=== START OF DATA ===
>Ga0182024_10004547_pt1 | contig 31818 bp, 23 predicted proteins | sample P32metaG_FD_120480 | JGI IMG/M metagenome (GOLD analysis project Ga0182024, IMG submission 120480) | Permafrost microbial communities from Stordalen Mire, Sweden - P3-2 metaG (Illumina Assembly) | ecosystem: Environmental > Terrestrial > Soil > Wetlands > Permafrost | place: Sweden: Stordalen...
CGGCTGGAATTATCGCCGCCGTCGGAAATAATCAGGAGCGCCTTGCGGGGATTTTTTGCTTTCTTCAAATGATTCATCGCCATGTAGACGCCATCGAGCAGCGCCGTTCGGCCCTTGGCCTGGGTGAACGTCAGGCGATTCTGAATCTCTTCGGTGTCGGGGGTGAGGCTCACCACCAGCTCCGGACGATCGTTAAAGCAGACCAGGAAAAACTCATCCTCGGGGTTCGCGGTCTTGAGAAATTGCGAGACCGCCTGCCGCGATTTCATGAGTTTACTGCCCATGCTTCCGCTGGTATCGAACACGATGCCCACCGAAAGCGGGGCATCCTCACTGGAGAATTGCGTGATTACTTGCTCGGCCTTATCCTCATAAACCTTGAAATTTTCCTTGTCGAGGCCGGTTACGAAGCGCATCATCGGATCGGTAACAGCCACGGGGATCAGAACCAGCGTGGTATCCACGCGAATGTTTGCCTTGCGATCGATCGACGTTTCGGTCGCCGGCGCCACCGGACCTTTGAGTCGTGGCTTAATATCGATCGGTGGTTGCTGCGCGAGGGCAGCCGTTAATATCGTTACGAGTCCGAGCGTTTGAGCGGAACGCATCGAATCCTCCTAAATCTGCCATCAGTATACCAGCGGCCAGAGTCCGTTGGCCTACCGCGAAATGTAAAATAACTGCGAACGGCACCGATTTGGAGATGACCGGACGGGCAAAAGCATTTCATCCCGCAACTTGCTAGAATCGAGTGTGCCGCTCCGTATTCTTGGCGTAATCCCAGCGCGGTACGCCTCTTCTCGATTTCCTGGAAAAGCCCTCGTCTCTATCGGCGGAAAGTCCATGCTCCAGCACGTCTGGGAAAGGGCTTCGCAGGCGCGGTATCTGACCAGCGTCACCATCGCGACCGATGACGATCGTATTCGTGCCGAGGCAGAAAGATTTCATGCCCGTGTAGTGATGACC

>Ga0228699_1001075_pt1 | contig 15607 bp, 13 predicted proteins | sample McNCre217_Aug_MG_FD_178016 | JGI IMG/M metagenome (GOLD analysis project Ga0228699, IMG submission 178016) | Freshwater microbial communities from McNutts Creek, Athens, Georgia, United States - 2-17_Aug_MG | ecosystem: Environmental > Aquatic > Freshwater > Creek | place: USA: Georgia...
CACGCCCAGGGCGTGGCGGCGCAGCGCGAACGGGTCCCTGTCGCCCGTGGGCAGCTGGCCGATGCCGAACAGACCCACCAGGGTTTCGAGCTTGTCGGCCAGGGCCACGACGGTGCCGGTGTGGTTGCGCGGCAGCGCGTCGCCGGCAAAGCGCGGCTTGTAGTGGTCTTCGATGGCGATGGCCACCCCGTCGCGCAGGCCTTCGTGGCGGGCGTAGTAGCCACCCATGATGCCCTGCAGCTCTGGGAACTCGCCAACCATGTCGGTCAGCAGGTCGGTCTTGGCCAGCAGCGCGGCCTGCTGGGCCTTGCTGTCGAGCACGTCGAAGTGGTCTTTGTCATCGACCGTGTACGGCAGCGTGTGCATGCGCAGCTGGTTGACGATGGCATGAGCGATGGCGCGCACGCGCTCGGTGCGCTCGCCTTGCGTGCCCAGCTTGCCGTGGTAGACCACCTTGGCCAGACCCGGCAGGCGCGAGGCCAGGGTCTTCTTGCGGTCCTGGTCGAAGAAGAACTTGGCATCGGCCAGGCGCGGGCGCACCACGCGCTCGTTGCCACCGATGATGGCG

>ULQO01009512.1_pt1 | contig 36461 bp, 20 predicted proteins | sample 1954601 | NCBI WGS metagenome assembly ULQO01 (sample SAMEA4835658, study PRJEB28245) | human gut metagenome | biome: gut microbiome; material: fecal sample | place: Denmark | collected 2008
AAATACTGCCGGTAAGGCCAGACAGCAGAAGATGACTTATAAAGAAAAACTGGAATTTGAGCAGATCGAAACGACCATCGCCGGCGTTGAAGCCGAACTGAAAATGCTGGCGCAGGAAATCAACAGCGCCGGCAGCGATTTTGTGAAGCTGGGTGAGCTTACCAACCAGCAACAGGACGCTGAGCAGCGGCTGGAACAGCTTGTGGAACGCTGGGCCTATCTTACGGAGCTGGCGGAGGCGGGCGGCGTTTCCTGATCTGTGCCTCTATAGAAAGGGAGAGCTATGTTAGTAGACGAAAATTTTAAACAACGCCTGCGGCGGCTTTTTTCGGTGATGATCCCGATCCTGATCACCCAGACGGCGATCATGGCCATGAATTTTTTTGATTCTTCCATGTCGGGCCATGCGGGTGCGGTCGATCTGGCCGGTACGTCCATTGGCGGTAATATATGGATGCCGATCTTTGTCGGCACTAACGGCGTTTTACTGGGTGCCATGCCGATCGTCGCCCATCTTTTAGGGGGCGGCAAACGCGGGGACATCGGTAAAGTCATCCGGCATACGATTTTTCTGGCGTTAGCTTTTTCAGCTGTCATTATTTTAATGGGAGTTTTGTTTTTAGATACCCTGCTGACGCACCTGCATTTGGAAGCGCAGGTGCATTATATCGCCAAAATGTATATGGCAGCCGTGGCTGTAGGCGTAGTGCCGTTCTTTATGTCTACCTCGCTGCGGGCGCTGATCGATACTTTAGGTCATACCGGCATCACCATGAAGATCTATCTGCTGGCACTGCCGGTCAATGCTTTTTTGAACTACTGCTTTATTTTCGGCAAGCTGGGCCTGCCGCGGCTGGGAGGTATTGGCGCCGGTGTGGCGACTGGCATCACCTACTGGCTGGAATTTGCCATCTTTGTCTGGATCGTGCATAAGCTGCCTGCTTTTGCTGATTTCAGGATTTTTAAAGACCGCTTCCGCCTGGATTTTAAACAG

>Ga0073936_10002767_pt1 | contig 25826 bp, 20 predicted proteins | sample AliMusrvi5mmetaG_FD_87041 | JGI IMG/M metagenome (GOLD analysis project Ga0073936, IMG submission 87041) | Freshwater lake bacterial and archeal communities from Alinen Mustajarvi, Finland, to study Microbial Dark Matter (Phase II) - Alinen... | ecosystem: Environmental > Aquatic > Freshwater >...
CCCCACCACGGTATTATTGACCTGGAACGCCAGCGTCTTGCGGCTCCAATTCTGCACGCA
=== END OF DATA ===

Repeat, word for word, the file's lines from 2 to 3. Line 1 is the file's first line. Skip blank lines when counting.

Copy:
CGGCTGGAATTATCGCCGCCGTCGGAAATAATCAGGAGCGCCTTGCGGGGATTTTTTGCTTTCTTCAAATGATTCATCGCCATGTAGACGCCATCGAGCAGCGCCGTTCGGCCCTTGGCCTGGGTGAACGTCAGGCGATTCTGAATCTCTTCGGTGTCGGGGGTGAGGCTCACCACCAGCTCCGGACGATCGTTAAAGCAGACCAGGAAAAACTCATCCTCGGGGTTCGCGGTCTTGAGAAATTGCGAGACCGCCTGCCGCGATTTCATGAGTTTACTGCCCATGCTTCCGCTGGTATCGAACACGATGCCCACCGAAAGCGGGGCATCCTCACTGGAGAATTGCGTGATTACTTGCTCGGCCTTATCCTCATAAACCTTGAAATTTTCCTTGTCGAGGCCGGTTACGAAGCGCATCATCGGATCGGTAACAGCCACGGGGATCAGAACCAGCGTGGTATCCACGCGAATGTTTGCCTTGCGATCGATCGACGTTTCGGTCGCCGGCGCCACCGGACCTTTGAGTCGTGGCTTAATATCGATCGGTGGTTGCTGCGCGAGGGCAGCCGTTAATATCGTTACGAGTCCGAGCGTTTGAGCGGAACGCATCGAATCCTCCTAAATCTGCCATCAGTATACCAGCGGCCAGAGTCCGTTGGCCTACCGCGAAATGTAAAATAACTGCGAACGGCACCGATTTGGAGATGACCGGACGGGCAAAAGCATTTCATCCCGCAACTTGCTAGAATCGAGTGTGCCGCTCCGTATTCTTGGCGTAATCCCAGCGCGGTACGCCTCTTCTCGATTTCCTGGAAAAGCCCTCGTCTCTATCGGCGGAAAGTCCATGCTCCAGCACGTCTGGGAAAGGGCTTCGCAGGCGCGGTATCTGACCAGCGTCACCATCGCGACCGATGACGATCGTATTCGTGCCGAGGCAGAAAGATTTCATGCCCGTGTAGTGATGACC

>Ga0228699_1001075_pt1 | contig 15607 bp, 13 predicted proteins | sample McNCre217_Aug_MG_FD_178016 | JGI IMG/M metagenome (GOLD analysis project Ga0228699, IMG submission 178016) | Freshwater microbial communities from McNutts Creek, Athens, Georgia, United States - 2-17_Aug_MG | ecosystem: Environmental > Aquatic > Freshwater > Creek | place: USA: Georgia...